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article imageBoth sides of Quebec's asbestos battle speak out

By KJ Mullins     Dec 7, 2010 in World
Both sides of asbestos mining spoke out today issuing press releases. One side claims that health and safety is at stake while the other claims its jobs are at stake.
In Asbestos, Quebec the Jeffrey Mine is the livelihood of many of the residents. They claim that those against asbestos mining are misled by medical militants and the Rideau Institute spouting facts that differ from theirs. Spokesperson for the Mouvement Pro Chrysotile, Mr Serge Boislard stated that Canada and Quebec have been leaders in the responsible use of chrysotile for the past 25 years sharing their knowledge with numerous other consuming countries.
"Rather than involving themselves in an internal debate over the development of Quebec's natural resources, why didn't members of the Asian delegation ask political leaders in their own countries to adopt and enforce strict safe-use measures, not only for chrysotile, but for all the alternative fibres and products, whose safety has not been demonstrated?" asked Mr. Boislard. "It's easy to preach to others and to act the victim rather than dealing with what's happening in their own countries. However, it would be more responsible to look clearly at the scientific evidence available to the international community, to use what is certainly a dangerous product in a controlled manner, when it has been proven that it is possible to use it safely, and most of all, to demand the necessary studies to demonstrate the safety of alternative substances, fibres and products and require that they be controlled in the workplace."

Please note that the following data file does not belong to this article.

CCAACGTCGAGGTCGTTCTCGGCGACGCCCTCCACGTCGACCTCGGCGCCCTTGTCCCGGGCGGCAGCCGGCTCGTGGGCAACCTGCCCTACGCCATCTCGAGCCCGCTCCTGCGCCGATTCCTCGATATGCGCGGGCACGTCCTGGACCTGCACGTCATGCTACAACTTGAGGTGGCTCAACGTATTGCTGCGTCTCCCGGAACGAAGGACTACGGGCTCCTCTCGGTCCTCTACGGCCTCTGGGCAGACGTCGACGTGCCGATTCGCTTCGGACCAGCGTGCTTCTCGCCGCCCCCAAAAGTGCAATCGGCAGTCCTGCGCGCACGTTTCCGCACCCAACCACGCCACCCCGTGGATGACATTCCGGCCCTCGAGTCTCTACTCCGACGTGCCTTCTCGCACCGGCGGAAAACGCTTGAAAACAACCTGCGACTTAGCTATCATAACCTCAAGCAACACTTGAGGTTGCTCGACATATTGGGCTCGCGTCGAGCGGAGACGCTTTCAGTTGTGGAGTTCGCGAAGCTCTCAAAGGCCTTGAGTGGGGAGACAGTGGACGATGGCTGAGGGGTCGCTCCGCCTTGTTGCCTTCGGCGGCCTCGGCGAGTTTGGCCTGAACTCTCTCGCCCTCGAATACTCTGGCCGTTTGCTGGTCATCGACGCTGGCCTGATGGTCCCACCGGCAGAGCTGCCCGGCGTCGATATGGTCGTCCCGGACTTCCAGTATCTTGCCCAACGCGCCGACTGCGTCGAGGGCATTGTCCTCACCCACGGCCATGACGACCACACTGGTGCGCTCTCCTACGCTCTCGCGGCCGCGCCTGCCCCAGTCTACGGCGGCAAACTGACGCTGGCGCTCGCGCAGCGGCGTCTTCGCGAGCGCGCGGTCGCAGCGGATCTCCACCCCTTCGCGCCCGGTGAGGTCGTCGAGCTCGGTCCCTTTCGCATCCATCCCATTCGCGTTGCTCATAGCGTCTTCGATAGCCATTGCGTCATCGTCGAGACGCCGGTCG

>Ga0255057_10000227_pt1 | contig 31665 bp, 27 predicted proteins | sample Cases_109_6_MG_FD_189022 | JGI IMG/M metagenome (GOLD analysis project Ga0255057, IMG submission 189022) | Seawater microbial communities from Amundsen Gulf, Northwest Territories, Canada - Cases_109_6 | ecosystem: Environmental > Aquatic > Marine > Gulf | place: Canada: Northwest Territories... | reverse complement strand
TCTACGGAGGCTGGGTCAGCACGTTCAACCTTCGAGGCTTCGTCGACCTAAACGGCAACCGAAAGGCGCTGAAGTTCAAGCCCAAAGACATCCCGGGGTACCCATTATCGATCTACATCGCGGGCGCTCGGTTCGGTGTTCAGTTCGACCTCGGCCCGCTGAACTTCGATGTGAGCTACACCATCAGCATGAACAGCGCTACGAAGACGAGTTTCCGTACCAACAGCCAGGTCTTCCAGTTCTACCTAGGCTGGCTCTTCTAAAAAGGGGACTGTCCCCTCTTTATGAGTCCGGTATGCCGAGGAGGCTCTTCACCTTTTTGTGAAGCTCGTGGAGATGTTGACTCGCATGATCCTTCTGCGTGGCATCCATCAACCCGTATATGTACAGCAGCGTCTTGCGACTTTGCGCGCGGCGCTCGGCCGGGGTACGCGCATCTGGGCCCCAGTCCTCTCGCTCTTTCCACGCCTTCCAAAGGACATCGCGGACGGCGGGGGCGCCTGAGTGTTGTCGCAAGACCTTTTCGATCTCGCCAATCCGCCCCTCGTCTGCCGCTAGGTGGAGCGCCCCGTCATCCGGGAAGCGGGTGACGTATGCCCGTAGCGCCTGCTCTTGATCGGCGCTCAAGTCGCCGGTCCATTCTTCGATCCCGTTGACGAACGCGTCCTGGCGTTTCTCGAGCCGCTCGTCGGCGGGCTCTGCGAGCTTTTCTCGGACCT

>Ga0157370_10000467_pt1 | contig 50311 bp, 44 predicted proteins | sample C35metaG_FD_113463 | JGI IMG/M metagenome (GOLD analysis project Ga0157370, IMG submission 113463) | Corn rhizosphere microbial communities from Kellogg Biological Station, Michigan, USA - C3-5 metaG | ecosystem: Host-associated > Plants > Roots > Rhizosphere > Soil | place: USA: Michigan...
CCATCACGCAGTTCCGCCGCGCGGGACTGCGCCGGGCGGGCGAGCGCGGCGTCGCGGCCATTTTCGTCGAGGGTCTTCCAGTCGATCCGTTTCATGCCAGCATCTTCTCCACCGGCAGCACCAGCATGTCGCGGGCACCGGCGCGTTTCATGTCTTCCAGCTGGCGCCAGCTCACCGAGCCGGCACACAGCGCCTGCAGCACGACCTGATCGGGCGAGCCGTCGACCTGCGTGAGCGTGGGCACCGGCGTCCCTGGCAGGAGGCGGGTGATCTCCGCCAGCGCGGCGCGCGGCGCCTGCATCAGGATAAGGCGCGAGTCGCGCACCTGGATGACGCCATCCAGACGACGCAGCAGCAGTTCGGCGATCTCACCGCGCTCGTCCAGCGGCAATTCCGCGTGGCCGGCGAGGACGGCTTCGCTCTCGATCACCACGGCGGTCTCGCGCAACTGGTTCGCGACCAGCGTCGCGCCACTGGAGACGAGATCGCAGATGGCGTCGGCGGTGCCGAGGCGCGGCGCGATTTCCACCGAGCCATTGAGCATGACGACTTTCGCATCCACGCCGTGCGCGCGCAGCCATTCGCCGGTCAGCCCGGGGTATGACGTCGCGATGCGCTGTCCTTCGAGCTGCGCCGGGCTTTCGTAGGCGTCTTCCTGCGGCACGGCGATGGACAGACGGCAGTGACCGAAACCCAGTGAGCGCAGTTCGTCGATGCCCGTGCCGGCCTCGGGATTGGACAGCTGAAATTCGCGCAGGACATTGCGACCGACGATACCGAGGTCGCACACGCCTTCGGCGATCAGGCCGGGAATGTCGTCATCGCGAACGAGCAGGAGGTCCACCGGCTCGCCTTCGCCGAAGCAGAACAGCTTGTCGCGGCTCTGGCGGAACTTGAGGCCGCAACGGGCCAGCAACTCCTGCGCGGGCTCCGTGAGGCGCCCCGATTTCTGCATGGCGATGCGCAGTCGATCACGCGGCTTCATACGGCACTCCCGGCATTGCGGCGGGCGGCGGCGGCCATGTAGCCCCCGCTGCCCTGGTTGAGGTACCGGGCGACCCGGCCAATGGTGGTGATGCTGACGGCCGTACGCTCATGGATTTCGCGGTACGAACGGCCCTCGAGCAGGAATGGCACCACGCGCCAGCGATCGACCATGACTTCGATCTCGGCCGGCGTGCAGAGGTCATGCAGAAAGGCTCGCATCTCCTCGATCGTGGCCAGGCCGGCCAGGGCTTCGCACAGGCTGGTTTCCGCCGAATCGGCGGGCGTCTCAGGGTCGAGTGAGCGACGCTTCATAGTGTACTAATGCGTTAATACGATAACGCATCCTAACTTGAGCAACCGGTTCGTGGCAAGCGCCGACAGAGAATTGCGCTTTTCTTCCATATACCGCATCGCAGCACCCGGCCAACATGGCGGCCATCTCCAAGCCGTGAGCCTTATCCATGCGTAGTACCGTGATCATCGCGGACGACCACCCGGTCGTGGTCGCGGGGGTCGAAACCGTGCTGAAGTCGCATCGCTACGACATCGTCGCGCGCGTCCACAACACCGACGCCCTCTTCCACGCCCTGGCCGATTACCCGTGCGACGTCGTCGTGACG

The Asian delegation that Boislard spoke of was in Montreal today asking for a total ban of the exportation of asbestos. The seven member delegation consisted of activists, a trade unionist and victims of asbestos from Japan, Indonesia, Korea and India.
While the spokesperson from Jeffrey Mines claims that other nations are educated about the safe use of asbestos a member of the delegation gave a different viewpoint.
"Please listen to us," said Anup Srivastava, of the Building and Woodworkers International, which represents 13 million workers around the world. "I am here to tell you face to face that the reassurances given to you by the asbestos industry are completely false. They claim that the same strict controls exist in the developing world as in Quebec. This is absurd. All over Asia, you will see workers cutting asbestos-cement roofing with abrasive saws and no protection from the deadly fibres being released. This is totally illegal in Qu├ębec. It is common in Asia."
Kazumi Yoshizaki lost her father to pleural mesothelioma in 2005, the lung cancer is caused from exposure to asbestos. She cited the fact that the World Health Organization has said the only way to prevent that and other asbestos related diseases is to stop the use of any kind of asbestos.
"People have the right to live in safe conditions," said Rachel Lee. Lee, who is 45 years old, was not exposed to asbestos at work, but lived for two years near a chrysotile asbestos-cement factory in Korea from 1991 to1992. She has mesothelioma. "Asbestos has caused me, my husband and my two children great suffering. Asbestos has destroyed my life," says Lee. "I want there to be no more asbestos victims."
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